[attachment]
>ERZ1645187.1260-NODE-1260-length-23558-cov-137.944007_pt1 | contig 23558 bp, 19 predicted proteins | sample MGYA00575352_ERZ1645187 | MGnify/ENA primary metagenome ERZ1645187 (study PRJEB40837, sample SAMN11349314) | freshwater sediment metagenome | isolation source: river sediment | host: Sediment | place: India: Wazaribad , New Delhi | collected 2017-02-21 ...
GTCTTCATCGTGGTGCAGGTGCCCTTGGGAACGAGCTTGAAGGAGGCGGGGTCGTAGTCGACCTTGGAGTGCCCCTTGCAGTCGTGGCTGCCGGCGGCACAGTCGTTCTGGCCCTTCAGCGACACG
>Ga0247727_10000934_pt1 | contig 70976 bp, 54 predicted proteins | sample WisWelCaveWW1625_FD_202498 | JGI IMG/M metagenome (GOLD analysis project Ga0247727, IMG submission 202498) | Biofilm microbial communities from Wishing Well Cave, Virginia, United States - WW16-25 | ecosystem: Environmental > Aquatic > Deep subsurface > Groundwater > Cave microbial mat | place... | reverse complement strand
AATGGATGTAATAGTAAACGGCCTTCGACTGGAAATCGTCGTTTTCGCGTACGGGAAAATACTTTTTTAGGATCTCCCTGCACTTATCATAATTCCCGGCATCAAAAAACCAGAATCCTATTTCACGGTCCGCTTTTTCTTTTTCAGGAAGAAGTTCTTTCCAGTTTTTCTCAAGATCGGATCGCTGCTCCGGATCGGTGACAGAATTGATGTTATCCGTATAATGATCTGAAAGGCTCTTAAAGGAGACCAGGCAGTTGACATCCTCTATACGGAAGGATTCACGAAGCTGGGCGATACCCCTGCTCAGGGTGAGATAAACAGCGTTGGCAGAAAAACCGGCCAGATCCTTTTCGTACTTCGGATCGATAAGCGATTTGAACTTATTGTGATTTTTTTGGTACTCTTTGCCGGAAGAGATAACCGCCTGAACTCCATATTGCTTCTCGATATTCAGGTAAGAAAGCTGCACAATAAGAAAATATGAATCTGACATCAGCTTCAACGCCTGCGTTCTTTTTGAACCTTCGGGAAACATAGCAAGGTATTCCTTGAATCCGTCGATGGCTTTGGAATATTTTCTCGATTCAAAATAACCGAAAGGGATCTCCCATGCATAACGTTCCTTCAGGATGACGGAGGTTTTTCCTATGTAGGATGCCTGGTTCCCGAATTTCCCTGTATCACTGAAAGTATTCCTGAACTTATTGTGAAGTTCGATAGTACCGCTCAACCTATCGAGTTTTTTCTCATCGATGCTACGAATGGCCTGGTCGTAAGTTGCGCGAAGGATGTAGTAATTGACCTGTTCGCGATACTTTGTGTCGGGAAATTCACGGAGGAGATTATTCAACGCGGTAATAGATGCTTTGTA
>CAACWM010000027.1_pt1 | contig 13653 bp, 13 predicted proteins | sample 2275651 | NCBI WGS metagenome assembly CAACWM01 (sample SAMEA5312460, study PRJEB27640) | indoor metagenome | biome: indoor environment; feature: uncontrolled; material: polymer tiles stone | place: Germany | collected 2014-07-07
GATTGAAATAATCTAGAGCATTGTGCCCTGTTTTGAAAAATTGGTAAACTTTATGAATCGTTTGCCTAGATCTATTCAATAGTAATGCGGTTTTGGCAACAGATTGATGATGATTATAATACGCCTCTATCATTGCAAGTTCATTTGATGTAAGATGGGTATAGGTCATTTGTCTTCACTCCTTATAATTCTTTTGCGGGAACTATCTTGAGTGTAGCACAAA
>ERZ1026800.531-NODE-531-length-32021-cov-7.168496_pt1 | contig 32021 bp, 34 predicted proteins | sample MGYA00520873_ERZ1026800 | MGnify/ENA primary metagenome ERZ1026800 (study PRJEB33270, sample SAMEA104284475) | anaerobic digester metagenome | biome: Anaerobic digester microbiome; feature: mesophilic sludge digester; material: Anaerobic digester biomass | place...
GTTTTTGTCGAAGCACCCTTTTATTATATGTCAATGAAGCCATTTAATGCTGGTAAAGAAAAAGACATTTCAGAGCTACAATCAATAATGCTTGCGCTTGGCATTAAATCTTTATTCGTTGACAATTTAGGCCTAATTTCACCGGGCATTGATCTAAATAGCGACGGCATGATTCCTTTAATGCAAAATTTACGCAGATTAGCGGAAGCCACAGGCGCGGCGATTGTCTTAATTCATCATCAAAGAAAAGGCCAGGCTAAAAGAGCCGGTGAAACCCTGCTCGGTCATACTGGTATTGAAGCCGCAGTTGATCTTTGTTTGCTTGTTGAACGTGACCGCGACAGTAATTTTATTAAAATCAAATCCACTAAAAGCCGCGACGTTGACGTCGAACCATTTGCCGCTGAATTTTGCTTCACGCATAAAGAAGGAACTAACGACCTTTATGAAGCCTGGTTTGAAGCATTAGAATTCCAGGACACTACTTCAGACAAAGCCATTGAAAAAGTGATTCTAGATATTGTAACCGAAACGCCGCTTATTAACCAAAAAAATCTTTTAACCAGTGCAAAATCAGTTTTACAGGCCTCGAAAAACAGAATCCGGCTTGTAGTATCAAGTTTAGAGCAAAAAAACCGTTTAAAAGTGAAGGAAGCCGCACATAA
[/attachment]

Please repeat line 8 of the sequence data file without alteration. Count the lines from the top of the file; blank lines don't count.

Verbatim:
GTTTTTGTCGAAGCACCCTTTTATTATATGTCAATGAAGCCATTTAATGCTGGTAAAGAAAAAGACATTTCAGAGCTACAATCAATAATGCTTGCGCTTGGCATTAAATCTTTATTCGTTGACAATTTAGGCCTAATTTCACCGGGCATTGATCTAAATAGCGACGGCATGATTCCTTTAATGCAAAATTTACGCAGATTAGCGGAAGCCACAGGCGCGGCGATTGTCTTAATTCATCATCAAAGAAAAGGCCAGGCTAAAAGAGCCGGTGAAACCCTGCTCGGTCATACTGGTATTGAAGCCGCAGTTGATCTTTGTTTGCTTGTTGAACGTGACCGCGACAGTAATTTTATTAAAATCAAATCCACTAAAAGCCGCGACGTTGACGTCGAACCATTTGCCGCTGAATTTTGCTTCACGCATAAAGAAGGAACTAACGACCTTTATGAAGCCTGGTTTGAAGCATTAGAATTCCAGGACACTACTTCAGACAAAGCCATTGAAAAAGTGATTCTAGATATTGTAACCGAAACGCCGCTTATTAACCAAAAAAATCTTTTAACCAGTGCAAAATCAGTTTTACAGGCCTCGAAAAACAGAATCCGGCTTGTAGTATCAAGTTTAGAGCAAAAAAACCGTTTAAAAGTGAAGGAAGCCGCACATAA